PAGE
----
Bin Laden shooter dispute
The Shooter told Esquire that the night bin Laden was killed he had encountered al Qaeda’s leader face-to-face in the top-floor bedroom of the compound in Abbottabad, Pakistan, where bin Laden had been hiding for more than five years.
The Shooter explained that when he found bin Laden in his bedroom the al Qaeda leader was standing up and had a gun “within reach” and it was only then that the Shooter fired the two shots into bin Laden’s forehead that killed him. That account was in conflict with the account from another raid participant in a wildly successful book “No Easy Day.”
Now, another member of the secretive SEAL Team 6, which executed the bin Laden raid, tells CNN the story of the Shooter as presented in Esquire is false. According to this serving SEAL Team 6 operator, the story is “complete B-S.”
SEAL Team 6 operators are now in “serious lockdown” when it comes to “talking to anybody” about the bin Laden raid and say they have been frustrated to see what they consider to be the inaccurate story in Esquire receive considerable play without a response. Phil Bronstein, who wrote the 15,000-word piece about the Shooter for Esquire, was booked on CNN, Fox and many other TV networks after his story came out.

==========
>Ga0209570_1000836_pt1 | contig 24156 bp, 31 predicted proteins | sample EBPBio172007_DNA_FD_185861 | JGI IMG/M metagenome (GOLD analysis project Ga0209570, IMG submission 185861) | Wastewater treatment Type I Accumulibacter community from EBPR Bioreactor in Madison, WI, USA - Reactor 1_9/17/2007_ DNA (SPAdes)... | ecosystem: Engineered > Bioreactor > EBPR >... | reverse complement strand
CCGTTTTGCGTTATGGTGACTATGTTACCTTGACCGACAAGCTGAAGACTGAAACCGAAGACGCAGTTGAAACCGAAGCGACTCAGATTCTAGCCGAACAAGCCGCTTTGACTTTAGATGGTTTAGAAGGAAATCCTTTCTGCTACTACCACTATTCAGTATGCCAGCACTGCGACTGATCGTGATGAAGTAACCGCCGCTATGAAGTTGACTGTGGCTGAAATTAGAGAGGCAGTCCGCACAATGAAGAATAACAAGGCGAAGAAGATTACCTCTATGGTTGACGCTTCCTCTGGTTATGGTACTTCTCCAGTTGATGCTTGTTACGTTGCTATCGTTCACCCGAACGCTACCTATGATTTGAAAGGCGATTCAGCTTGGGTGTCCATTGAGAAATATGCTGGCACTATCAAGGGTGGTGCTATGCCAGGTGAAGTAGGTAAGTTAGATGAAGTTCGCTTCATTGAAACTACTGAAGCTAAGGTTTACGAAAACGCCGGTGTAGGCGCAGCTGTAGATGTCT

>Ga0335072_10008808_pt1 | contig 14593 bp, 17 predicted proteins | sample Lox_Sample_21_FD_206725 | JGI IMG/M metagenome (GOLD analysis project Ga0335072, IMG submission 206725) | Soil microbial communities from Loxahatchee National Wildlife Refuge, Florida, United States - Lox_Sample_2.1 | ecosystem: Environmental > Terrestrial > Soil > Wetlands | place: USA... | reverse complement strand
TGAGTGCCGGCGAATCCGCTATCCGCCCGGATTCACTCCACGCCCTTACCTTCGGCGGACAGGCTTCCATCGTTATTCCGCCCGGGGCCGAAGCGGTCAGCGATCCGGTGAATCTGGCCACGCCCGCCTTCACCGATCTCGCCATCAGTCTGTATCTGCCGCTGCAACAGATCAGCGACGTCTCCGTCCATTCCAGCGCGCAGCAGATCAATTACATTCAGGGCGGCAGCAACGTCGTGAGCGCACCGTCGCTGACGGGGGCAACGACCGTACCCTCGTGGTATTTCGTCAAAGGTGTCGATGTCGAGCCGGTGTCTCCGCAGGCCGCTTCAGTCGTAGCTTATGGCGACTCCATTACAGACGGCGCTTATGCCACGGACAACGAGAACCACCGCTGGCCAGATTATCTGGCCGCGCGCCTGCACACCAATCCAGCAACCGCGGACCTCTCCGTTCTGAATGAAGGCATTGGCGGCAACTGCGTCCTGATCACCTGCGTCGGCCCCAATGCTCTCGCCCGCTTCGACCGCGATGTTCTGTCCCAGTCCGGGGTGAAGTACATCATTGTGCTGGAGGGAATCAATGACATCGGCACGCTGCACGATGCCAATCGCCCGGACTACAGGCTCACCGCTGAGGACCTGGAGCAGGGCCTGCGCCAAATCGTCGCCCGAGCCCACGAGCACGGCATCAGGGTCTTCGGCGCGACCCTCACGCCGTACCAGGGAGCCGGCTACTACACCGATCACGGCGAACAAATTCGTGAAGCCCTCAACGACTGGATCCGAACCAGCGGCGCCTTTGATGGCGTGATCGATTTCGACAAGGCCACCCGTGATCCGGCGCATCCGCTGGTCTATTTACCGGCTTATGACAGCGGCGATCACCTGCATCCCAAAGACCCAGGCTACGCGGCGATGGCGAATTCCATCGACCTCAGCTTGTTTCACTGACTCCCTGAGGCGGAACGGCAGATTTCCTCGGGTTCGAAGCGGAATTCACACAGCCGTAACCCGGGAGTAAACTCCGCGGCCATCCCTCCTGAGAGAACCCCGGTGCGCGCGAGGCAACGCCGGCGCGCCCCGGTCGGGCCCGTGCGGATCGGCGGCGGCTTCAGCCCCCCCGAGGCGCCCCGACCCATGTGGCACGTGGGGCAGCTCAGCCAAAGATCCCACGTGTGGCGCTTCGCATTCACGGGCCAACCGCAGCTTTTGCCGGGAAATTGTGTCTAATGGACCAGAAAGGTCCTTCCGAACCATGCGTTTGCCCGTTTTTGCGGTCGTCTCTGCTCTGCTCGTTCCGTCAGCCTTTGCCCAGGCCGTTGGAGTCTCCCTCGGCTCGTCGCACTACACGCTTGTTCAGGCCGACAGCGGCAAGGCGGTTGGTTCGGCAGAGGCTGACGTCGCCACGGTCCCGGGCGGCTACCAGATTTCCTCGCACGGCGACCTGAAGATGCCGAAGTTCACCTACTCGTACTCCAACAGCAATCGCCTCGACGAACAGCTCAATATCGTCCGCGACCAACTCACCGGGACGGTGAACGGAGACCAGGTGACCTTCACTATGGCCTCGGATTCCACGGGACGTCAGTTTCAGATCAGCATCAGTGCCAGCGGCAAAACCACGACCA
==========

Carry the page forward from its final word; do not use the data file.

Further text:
Twenty-three SEALs and their interpreter assaulted the bin Laden compound just after midnight on the morning of May 2, 2011. They shot and killed bin Laden’s two bodyguards, one of bin Laden’s sons and the wife of one of the bodyguards and they also wounded two other women.
The first three SEALs to make it to the top floor of bin Laden’s compound where he was believed to be living were “the point man,” “the Shooter” profiled by Esquire, and Matt Bissonette, the SEAL who wrote “No Easy Day” under the pseudonym Mark Owen.
What actually happened the night of the raid, according to the SEAL Team 6 operator who I interviewed, is that the “point man” ran up the stairs to the top floor and shot bin Laden in the head when he saw what looked like bin Laden poking his head out his bedroom door. The shot gravely wounded al Qaeda’s leader.
Having taken down bin Laden, the point man proceeded to rush two women he found in bin Laden’s bedroom, gathering them in his arms to absorb the explosion in case they were wearing suicide vests, something that was a real concern of those who planned the raid.
Two more SEALs then entered bin Laden’s bedroom and, seeing that al Qaeda’s leader was lying mortally wounded on the floor, finished him off with shots to the chest.
This account of bin Laden’s demise is considerably less heroic than how the Shooter is presented in Esquire, in which he says he shot bin Laden while he was standing up and only after he saw that al Qaeda’s leader had a gun within reach.
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